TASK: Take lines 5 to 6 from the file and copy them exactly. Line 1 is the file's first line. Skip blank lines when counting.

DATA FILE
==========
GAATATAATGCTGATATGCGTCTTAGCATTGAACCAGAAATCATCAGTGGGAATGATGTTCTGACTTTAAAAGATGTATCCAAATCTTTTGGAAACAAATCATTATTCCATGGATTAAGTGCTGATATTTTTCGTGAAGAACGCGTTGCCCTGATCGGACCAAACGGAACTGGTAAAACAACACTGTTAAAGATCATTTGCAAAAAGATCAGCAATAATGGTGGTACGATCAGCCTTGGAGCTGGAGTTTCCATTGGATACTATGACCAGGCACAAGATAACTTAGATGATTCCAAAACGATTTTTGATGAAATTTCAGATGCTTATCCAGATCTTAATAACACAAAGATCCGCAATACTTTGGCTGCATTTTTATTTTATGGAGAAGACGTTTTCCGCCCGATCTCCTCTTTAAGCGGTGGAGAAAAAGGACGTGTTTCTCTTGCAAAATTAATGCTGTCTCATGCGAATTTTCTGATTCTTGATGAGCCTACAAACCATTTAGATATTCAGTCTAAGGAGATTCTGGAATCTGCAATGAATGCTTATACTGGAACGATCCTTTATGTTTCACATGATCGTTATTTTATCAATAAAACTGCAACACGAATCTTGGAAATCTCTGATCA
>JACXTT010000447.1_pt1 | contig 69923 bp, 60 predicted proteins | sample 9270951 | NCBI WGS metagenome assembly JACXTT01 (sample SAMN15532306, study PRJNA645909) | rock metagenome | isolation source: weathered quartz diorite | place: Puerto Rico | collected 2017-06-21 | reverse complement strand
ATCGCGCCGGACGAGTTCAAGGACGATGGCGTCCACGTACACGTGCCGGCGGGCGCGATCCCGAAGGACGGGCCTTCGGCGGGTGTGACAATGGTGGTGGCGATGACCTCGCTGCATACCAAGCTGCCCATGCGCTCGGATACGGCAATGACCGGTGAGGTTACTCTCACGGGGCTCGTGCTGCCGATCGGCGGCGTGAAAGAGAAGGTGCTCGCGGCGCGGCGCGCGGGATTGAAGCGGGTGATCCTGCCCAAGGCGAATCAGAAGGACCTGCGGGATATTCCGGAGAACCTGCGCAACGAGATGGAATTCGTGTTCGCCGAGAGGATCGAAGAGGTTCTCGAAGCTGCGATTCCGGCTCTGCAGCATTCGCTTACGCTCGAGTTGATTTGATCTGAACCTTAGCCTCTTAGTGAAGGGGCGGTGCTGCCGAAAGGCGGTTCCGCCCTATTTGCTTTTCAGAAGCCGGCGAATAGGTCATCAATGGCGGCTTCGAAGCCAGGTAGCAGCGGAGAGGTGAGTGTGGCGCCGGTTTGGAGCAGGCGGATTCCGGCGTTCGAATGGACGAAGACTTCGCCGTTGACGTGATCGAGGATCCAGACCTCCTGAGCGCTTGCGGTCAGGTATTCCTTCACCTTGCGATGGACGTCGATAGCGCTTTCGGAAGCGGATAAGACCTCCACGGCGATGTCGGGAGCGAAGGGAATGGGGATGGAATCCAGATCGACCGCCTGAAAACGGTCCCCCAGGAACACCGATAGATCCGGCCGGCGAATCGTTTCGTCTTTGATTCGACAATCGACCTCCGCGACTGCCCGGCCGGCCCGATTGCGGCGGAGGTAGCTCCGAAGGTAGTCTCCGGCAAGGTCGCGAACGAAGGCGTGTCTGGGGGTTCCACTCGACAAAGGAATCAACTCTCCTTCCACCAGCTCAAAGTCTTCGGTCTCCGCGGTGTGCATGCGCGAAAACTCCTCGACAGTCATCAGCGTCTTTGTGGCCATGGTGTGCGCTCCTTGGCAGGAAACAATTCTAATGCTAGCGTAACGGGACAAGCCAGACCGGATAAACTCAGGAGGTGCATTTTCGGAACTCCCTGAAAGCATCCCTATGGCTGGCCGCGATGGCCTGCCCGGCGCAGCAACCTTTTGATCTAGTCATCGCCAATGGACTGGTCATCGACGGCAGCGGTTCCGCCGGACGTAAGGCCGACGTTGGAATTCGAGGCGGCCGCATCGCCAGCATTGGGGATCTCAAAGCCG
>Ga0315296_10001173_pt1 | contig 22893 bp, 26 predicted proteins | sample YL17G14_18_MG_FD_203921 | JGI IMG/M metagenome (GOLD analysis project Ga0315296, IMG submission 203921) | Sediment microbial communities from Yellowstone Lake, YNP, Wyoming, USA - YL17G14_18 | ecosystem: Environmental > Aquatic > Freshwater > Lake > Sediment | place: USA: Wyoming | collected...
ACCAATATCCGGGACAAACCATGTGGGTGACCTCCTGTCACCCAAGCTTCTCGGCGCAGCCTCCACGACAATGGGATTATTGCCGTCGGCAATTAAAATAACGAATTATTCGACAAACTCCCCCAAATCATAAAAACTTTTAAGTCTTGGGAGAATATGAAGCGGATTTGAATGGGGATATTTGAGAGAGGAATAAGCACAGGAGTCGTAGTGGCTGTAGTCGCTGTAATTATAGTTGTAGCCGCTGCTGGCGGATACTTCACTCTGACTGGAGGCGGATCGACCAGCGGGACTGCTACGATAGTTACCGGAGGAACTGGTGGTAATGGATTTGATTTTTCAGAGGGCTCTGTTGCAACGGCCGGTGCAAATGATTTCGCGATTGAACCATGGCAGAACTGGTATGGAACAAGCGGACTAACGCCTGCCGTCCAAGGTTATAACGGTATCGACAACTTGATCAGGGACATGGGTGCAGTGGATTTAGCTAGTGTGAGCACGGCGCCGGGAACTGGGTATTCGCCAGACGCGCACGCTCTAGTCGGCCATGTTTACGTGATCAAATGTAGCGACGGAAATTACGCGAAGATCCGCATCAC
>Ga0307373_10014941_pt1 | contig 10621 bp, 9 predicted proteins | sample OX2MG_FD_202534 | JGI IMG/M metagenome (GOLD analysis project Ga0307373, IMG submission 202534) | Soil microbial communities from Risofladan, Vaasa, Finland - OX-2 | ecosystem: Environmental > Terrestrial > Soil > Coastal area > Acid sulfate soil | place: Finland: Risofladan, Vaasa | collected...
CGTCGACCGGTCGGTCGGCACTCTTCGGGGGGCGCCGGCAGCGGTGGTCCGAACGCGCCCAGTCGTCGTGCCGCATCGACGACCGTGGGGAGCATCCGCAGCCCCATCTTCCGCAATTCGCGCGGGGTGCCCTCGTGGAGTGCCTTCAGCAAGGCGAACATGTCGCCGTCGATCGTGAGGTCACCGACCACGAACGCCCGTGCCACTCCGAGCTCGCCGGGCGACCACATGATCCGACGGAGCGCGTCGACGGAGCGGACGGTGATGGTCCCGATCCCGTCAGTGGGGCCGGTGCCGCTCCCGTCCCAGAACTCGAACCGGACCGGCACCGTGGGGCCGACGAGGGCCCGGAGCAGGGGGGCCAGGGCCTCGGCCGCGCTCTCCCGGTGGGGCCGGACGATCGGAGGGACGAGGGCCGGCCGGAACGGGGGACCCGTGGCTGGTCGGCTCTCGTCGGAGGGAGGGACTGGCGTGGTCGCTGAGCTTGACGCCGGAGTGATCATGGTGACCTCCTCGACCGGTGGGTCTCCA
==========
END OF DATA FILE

ACCAATATCCGGGACAAACCATGTGGGTGACCTCCTGTCACCCAAGCTTCTCGGCGCAGCCTCCACGACAATGGGATTATTGCCGTCGGCAATTAAAATAACGAATTATTCGACAAACTCCCCCAAATCATAAAAACTTTTAAGTCTTGGGAGAATATGAAGCGGATTTGAATGGGGATATTTGAGAGAGGAATAAGCACAGGAGTCGTAGTGGCTGTAGTCGCTGTAATTATAGTTGTAGCCGCTGCTGGCGGATACTTCACTCTGACTGGAGGCGGATCGACCAGCGGGACTGCTACGATAGTTACCGGAGGAACTGGTGGTAATGGATTTGATTTTTCAGAGGGCTCTGTTGCAACGGCCGGTGCAAATGATTTCGCGATTGAACCATGGCAGAACTGGTATGGAACAAGCGGACTAACGCCTGCCGTCCAAGGTTATAACGGTATCGACAACTTGATCAGGGACATGGGTGCAGTGGATTTAGCTAGTGTGAGCACGGCGCCGGGAACTGGGTATTCGCCAGACGCGCACGCTCTAGTCGGCCATGTTTACGTGATCAAATGTAGCGACGGAAATTACGCGAAGATCCGCATCAC
>Ga0307373_10014941_pt1 | contig 10621 bp, 9 predicted proteins | sample OX2MG_FD_202534 | JGI IMG/M metagenome (GOLD analysis project Ga0307373, IMG submission 202534) | Soil microbial communities from Risofladan, Vaasa, Finland - OX-2 | ecosystem: Environmental > Terrestrial > Soil > Coastal area > Acid sulfate soil | place: Finland: Risofladan, Vaasa | collected...